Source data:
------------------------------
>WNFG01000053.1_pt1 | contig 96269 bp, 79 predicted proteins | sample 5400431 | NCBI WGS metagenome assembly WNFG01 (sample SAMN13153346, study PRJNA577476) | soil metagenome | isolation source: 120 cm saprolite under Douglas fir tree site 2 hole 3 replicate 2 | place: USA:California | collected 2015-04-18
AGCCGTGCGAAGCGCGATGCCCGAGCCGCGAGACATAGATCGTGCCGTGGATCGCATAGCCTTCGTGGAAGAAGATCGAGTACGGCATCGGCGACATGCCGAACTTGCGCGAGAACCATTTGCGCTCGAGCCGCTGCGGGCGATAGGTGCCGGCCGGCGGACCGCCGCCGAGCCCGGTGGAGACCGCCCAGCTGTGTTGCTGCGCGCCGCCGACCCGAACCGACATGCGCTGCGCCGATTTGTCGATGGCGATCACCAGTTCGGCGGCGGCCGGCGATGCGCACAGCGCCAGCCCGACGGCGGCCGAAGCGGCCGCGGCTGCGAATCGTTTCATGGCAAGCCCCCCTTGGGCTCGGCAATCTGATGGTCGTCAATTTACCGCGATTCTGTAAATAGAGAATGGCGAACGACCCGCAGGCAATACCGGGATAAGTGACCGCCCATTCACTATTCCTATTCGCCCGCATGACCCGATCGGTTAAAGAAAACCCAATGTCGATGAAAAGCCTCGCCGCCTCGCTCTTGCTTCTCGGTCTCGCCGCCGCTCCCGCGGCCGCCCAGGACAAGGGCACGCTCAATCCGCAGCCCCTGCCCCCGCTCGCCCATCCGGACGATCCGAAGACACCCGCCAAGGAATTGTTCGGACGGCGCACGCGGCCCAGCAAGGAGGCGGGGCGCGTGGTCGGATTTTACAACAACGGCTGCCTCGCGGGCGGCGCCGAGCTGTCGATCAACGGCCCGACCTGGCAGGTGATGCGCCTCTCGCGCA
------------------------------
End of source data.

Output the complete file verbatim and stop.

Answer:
>WNFG01000053.1_pt1 | contig 96269 bp, 79 predicted proteins | sample 5400431 | NCBI WGS metagenome assembly WNFG01 (sample SAMN13153346, study PRJNA577476) | soil metagenome | isolation source: 120 cm saprolite under Douglas fir tree site 2 hole 3 replicate 2 | place: USA:California | collected 2015-04-18
AGCCGTGCGAAGCGCGATGCCCGAGCCGCGAGACATAGATCGTGCCGTGGATCGCATAGCCTTCGTGGAAGAAGATCGAGTACGGCATCGGCGACATGCCGAACTTGCGCGAGAACCATTTGCGCTCGAGCCGCTGCGGGCGATAGGTGCCGGCCGGCGGACCGCCGCCGAGCCCGGTGGAGACCGCCCAGCTGTGTTGCTGCGCGCCGCCGACCCGAACCGACATGCGCTGCGCCGATTTGTCGATGGCGATCACCAGTTCGGCGGCGGCCGGCGATGCGCACAGCGCCAGCCCGACGGCGGCCGAAGCGGCCGCGGCTGCGAATCGTTTCATGGCAAGCCCCCCTTGGGCTCGGCAATCTGATGGTCGTCAATTTACCGCGATTCTGTAAATAGAGAATGGCGAACGACCCGCAGGCAATACCGGGATAAGTGACCGCCCATTCACTATTCCTATTCGCCCGCATGACCCGATCGGTTAAAGAAAACCCAATGTCGATGAAAAGCCTCGCCGCCTCGCTCTTGCTTCTCGGTCTCGCCGCCGCTCCCGCGGCCGCCCAGGACAAGGGCACGCTCAATCCGCAGCCCCTGCCCCCGCTCGCCCATCCGGACGATCCGAAGACACCCGCCAAGGAATTGTTCGGACGGCGCACGCGGCCCAGCAAGGAGGCGGGGCGCGTGGTCGGATTTTACAACAACGGCTGCCTCGCGGGCGGCGCCGAGCTGTCGATCAACGGCCCGACCTGGCAGGTGATGCGCCTCTCGCGCA